Dred Scott Case Essay Research Paper The
Dred Scott Case Essay, Research Paper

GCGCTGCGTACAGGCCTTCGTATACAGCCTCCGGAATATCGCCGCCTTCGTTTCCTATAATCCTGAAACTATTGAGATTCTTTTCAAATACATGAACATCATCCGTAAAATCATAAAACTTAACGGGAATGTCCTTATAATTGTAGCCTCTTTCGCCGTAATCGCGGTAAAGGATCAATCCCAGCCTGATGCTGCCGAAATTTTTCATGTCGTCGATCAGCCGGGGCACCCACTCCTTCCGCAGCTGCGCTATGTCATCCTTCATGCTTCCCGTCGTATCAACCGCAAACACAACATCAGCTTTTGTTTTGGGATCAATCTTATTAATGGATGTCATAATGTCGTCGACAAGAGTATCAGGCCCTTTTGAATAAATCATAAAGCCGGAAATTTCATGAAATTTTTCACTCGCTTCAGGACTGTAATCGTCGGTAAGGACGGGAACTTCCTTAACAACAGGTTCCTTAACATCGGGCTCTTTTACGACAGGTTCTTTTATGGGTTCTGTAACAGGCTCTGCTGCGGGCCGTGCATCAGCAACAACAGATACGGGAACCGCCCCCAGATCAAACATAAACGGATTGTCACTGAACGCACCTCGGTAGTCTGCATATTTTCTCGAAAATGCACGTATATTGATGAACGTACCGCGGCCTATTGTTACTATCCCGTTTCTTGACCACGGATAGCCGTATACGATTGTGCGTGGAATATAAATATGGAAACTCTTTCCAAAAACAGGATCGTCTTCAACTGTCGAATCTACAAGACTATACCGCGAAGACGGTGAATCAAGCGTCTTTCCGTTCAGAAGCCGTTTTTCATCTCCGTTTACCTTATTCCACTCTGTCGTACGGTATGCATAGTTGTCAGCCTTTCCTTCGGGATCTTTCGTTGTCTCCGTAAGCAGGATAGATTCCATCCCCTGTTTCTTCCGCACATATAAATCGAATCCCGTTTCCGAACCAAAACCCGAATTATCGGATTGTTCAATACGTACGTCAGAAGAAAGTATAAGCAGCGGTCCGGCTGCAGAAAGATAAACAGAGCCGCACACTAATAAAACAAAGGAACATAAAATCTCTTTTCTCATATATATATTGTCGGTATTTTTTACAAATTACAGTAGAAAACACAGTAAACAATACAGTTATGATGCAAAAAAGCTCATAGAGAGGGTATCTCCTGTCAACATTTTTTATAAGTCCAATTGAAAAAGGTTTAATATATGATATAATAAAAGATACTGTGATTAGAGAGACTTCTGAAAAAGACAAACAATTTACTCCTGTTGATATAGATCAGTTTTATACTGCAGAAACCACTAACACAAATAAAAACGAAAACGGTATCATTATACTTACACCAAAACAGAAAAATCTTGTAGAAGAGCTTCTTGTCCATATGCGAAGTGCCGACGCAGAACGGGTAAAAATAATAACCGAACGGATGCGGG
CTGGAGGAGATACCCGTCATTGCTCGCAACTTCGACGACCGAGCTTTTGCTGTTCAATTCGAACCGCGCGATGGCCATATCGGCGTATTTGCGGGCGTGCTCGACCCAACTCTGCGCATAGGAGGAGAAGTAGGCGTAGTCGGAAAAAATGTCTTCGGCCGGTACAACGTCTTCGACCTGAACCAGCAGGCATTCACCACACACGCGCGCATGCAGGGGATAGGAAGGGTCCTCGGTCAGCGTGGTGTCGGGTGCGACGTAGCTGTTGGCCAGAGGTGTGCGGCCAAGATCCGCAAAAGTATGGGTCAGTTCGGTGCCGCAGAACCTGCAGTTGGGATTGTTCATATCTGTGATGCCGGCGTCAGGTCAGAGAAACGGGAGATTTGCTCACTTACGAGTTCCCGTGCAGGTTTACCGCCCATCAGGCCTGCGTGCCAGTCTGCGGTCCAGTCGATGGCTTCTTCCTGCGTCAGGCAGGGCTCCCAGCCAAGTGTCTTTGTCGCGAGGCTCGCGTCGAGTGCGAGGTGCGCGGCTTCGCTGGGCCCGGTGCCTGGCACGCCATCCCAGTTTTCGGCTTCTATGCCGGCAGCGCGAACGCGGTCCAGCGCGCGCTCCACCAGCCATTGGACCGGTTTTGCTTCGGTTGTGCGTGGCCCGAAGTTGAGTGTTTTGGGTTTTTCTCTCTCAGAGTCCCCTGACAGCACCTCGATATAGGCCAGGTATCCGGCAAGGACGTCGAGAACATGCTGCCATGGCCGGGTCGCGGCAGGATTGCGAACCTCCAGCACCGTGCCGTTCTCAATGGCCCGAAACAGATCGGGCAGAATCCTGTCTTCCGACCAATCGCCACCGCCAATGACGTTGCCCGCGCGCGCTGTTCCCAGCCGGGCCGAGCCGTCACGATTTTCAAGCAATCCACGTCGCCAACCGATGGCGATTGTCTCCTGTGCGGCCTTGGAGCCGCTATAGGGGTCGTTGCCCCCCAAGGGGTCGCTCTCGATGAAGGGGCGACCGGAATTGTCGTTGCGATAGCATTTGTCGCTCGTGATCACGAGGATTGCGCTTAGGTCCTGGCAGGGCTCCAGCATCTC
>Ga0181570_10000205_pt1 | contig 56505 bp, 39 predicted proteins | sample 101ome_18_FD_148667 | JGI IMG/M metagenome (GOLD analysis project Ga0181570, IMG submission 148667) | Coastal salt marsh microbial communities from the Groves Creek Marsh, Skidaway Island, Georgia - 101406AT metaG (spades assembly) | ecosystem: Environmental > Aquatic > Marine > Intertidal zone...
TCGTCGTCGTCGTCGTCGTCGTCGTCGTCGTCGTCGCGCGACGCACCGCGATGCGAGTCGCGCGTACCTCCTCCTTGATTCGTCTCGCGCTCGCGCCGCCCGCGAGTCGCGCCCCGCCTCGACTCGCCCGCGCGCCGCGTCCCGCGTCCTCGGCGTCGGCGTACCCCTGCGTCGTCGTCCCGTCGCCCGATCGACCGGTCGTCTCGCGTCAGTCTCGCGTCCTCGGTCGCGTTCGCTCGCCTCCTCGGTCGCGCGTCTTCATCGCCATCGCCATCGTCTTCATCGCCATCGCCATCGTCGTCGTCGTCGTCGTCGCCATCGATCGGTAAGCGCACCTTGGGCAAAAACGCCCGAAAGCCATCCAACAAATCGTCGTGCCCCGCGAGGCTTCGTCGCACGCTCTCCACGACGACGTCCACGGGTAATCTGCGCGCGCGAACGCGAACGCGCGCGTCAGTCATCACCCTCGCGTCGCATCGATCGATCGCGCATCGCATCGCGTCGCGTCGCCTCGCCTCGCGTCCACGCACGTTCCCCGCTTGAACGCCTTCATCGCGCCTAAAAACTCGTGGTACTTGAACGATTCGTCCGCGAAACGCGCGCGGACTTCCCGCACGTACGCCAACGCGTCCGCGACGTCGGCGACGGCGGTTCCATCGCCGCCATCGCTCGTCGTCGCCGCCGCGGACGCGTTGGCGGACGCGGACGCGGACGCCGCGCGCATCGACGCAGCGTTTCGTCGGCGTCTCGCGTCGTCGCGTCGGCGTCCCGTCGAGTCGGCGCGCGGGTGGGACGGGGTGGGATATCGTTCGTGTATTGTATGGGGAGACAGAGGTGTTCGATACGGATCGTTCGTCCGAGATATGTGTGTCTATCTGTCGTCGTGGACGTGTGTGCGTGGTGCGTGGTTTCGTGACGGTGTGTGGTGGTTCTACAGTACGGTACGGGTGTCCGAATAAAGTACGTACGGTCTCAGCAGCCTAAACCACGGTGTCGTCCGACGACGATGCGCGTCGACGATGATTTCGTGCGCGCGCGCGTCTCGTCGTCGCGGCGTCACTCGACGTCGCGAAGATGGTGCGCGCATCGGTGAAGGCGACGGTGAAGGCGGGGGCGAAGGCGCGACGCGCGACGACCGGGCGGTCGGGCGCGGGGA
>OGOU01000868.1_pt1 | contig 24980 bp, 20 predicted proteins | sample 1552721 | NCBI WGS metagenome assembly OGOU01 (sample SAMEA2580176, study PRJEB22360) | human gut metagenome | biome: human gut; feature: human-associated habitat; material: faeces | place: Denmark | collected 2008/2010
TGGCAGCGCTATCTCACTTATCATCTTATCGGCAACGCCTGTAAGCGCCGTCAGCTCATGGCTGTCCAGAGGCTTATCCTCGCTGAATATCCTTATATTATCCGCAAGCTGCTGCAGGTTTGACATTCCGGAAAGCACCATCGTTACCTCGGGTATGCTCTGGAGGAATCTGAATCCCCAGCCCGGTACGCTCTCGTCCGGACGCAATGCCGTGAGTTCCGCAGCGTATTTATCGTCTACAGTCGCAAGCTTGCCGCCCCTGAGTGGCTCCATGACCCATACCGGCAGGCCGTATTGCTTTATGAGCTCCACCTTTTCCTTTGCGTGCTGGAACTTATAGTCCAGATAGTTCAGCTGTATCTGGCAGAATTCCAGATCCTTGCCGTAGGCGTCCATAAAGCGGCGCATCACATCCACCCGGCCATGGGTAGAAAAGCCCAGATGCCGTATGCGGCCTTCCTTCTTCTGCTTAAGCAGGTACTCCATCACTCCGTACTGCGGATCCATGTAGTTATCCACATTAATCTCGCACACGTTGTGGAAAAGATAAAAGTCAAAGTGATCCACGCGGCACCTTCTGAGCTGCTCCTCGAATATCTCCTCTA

The Dred Scott case is one of the most significant cases in American history. Dred Scott was a former slave of a master named, Peter Blow. When Mr. Blow became financially in trouble he sold Dred Scott to Dr. John Emerson who was a physician. The military career of Dr. Emerson he traveled to many places including Illinois which at the time it was prohibited to own a slave which was stated in the Missouri Compromise of 1820. Under the servitude towards Dr. Emerson Dred Scott married Harriet Robinson and through the marriage they had two daughters Eliza and Lizzie. Also during the servitude from Dred Scott, Dr. Emerson married Eliza Irene Sanford, who had a brother that had a lot of influence in the legal case. In 1843, Dr. Emerson died and left his wife Eliza the slaves of the Scott family. On April 6, 1846, Mr. and Mrs. Dred Scott sued Mrs. Emerson on the account of freedom. There was a three-year postponement Mrs. Emerson re-married to Dr. Calvin Clifford Chaffee. She left everything in St. Louis, which included the slave case to her brother John F. A. Sanford who was a businessman. Through the case there were many ups and downs. There was debate over the Missouri Compromise of 1820 and also the Northwest Ordinance of 1787. The Dred Scott vs. John F. A. Sanford case lasted eleven years. Hugh A. Garland who was Sanford s attorney said that Dred Scott wasn t a citizen of the states of Missouri so he couldn t actually sue Mrs. Emerson. Through the case of Dred Scott vs. John F. A. Sanford the Supreme Court of the United States of America came to recognized and acknowledge the statement of, Once free always free and also the case gave constitutional sanction to the slaves of America. Even though the court concluded that Dred Scott wasn t allowed to sue Mr. Emerson for freedom because of lack of jurisdiction. After the court made it s decision the information that the ownership for Dred Scott and his family changed to Taylor Blow. In May 26, 1856, Dred Scott and his family were free by his owner.